Why The Floating Action Button Is Not Always A Good UX Choice
Not as usual as on Android phones, Floating Action Buttons (FAB) sometimes are incorporated into iPhone apps designs. They’re great offering easy access to key actions of a feature or page, but designers often use it incorrectly. This is the case…and it isn’t. I’ll explain why, but first let me explain what a FAB is.
Floating Action Buttons
Floating Action Buttons were introduced by Google back in 2014, when it launched Material Design, a unified design system which combines tools and resources to creating extraordinary digital experiences. FABs are colorful highlighted buttons, often on the lower right corner of your app. Its job is to easy your access to the most commom action on the screen.
When you open Google Maps, for example, the key action is to search for a place, be it a restaurant, movie theater or a museum. This is what a action button exists for. It’ll be there in your Maps app, waiting for you to search for something.
Linkedin Profile Page
Today I was browsing through Linkedin’s iPhone app, and I noticed something that caught my attention: the Profile Page’s Floating Action Button. When you open the Profile Page, the action button is there, and it’s determined to help you with one simple function: add information to your profile. Until there, it’s a welcome feature that helps you enhance your page. The problem begins in the page’s end.
Swipe up towards the end of your profile, and the app will bring you a section called “People Also Viewed.” The problem is not on the section itself. It shows you people whom other people ended up looking on in their searches. It shows possible connections and recommendations based on what people who viewed your profile searched for. And it’s a good, welcome feature on your profile’s page — I wouldn’t put it there though (sorry Linkedin).
Perfect! “What are you complaining about?”, you’d ask. But let me ask you to stop reading this article and go to the “People Also Viewed” section and see the action button…in action.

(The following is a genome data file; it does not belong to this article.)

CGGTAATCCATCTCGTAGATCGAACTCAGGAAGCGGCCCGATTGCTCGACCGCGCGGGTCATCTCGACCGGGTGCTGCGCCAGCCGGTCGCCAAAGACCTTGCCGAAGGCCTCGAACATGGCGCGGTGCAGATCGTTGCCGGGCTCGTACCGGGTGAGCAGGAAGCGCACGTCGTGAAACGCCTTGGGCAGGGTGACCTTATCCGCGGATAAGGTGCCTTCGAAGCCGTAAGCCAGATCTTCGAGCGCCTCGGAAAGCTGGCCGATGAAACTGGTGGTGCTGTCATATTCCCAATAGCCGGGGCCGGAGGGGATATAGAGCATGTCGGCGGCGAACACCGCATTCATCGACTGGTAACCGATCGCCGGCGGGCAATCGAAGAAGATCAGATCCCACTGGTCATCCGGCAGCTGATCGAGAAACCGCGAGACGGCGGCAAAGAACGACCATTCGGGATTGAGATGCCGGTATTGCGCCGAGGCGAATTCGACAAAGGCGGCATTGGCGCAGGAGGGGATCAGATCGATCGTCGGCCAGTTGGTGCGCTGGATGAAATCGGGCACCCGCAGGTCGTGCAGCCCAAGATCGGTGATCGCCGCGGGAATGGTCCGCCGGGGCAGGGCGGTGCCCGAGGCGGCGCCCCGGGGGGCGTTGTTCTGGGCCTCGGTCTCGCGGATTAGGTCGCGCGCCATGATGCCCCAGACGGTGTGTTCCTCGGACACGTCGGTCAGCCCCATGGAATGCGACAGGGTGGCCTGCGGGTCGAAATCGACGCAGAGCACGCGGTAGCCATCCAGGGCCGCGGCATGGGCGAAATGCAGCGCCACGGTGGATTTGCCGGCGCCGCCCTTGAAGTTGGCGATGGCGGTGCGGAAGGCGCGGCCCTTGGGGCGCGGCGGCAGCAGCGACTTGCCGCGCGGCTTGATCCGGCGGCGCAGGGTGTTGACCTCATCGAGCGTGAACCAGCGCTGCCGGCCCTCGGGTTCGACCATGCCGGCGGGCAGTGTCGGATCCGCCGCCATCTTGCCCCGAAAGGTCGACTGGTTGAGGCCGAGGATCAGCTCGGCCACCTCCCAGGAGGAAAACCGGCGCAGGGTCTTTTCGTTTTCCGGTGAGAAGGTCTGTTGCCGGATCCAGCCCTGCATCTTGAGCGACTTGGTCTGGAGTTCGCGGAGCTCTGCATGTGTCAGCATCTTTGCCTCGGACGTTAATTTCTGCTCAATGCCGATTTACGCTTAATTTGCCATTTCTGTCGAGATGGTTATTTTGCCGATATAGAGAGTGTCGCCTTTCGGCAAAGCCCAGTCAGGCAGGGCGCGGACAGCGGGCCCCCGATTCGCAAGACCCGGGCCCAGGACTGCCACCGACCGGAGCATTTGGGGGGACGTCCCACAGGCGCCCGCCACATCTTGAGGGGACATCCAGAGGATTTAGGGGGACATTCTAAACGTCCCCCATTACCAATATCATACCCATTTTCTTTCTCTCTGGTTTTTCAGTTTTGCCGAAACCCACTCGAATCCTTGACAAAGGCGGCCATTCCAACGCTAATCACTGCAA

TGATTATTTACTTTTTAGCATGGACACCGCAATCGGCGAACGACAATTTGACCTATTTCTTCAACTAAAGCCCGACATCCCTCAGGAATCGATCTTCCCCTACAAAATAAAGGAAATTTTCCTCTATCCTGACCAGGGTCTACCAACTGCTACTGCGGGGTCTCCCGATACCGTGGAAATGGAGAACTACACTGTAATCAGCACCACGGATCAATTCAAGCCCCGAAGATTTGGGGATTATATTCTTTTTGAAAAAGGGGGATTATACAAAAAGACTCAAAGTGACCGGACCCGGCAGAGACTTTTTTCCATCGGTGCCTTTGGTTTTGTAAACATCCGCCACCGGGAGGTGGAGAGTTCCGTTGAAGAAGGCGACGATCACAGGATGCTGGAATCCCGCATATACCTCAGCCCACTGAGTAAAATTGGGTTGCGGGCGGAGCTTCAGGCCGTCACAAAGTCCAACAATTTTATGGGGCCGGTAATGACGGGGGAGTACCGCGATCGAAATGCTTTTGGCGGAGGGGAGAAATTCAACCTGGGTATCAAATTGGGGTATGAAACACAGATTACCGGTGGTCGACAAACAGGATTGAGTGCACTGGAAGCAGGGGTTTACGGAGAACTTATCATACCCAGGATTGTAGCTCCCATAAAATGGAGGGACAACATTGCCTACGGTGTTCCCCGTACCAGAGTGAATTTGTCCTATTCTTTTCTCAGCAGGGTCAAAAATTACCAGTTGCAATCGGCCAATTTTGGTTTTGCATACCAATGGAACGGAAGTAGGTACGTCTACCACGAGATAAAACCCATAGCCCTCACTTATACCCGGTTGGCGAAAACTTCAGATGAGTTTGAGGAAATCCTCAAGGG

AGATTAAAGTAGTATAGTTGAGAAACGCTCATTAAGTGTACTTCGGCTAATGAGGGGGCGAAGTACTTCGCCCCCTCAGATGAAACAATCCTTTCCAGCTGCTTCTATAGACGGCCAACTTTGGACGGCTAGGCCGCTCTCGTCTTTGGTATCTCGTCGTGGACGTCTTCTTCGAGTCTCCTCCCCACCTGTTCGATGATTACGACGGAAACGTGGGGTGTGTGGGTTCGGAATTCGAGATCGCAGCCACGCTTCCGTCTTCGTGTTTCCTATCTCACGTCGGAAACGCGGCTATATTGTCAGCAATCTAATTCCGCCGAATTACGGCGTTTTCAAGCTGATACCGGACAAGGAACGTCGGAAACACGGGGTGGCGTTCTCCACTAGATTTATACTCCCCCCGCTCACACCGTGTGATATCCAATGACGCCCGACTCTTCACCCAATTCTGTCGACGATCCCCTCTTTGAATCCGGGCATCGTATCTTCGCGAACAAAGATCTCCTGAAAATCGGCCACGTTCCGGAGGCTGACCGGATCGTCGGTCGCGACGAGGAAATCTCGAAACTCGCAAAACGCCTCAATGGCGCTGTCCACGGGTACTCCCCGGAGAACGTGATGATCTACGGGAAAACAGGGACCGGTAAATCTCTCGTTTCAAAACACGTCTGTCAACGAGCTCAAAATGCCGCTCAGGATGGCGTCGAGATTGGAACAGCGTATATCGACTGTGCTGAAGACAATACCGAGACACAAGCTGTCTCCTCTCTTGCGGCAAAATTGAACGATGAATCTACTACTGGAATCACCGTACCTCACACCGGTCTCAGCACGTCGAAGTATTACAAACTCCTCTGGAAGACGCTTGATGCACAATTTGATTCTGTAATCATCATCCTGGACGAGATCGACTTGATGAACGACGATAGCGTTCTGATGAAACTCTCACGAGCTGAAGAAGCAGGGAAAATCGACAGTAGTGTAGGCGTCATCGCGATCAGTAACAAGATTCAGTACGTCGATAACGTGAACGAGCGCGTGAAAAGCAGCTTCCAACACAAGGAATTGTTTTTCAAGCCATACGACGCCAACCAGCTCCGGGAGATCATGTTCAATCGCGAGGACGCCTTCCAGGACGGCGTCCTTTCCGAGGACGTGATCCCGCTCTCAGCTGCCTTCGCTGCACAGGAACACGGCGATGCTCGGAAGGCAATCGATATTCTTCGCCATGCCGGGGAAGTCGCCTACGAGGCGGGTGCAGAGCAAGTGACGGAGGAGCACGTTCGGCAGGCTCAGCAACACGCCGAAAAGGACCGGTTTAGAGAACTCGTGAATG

Now that you’ve seen it, answer me: what does the action button do on this section? It hides the only button that has an actual meaning. The app’s showing people you might know or want to connect with, but the action button prevents you to get in touch with them. Yes, you could simply swipe up or down and the problem fades out, or it was supposed to. But look what happens with the last person in the list: you’re not able to use the button that was supposed to be used.
Even if you swipe up, the button doesn’t work. It’s useless. In my case, he was a workmate, and I wanted to connect with him. I had to click on him and open his profile, then ask him to add me in his network. However I could search for him manually on Linkedin app’s search bar or click on his profile, it broke my experience. It’s not the end of the world, but in UX, details matter.
Besides that, there’s the problem of context changing. When you’re visualising your profile, the action button makes sense: you can add information. But when you’re looking into a list of people you may find interesting to connect with, the button loses it’s purpose. Worst: it gives you an idea that you can add people to your network, which it doesn’t.
To solve these problems, I’ll show you two solutions. The first one, there’s no changes on the app architecture. The second one, I’ll show you where I’d put that kind of information (and keeping the FAB away from messing up our experience).
What To Do With The FAB?
You know, maybe designers at Linkedin have a good reason to keep the section “People Also Viewed” there, so we shouldn’t remove this section from its original place. But what can we do about the Action Button? The button only makes sense when you’re viewing your profile, so is it supposed to exists when you’re not viewing your profile? No. Then hide it! Easy, huh? As you scroll down to the “People Also Viewed” section, fade out the action button until it isn’t visible.
That way you keep the button active only where it makes sense and don’t break the user experience, both by showing a button that does not add value to the information being showed on the screen, and by stoping you from clicking on the only button that should be used.
Does The Section Have To Be There?
Let’s say we could change the section’s place. Although the designers at Linkedin may have a good reason to keep this section there, looking through other pages of the app, there is a section in “My Network” page called “People you may know.” These two sections could be merged, couldn’t it? Both do the same job, speaking on a high level. You have a section which shows you people you may be interested to connect with, based on your network. On the other hand, you have a section which shows you people you may be interested to connect with, base on people who saw your profile searched for. Why not to blend'em together? Consistency
Particularly, I’m not a big fan of FABs, even though I understand its value and the benefits it brings. Most of the time the button itself isn’t the problem, but where, when and how you use it. It’s a nice feature that, if not used carefuly, can break the app experience.
That’s all, folks! This is my first attempt to follow one of my new year’s resolution: to write! Leave comments bellow, tell me what are your thoughts about using FABs everywhere.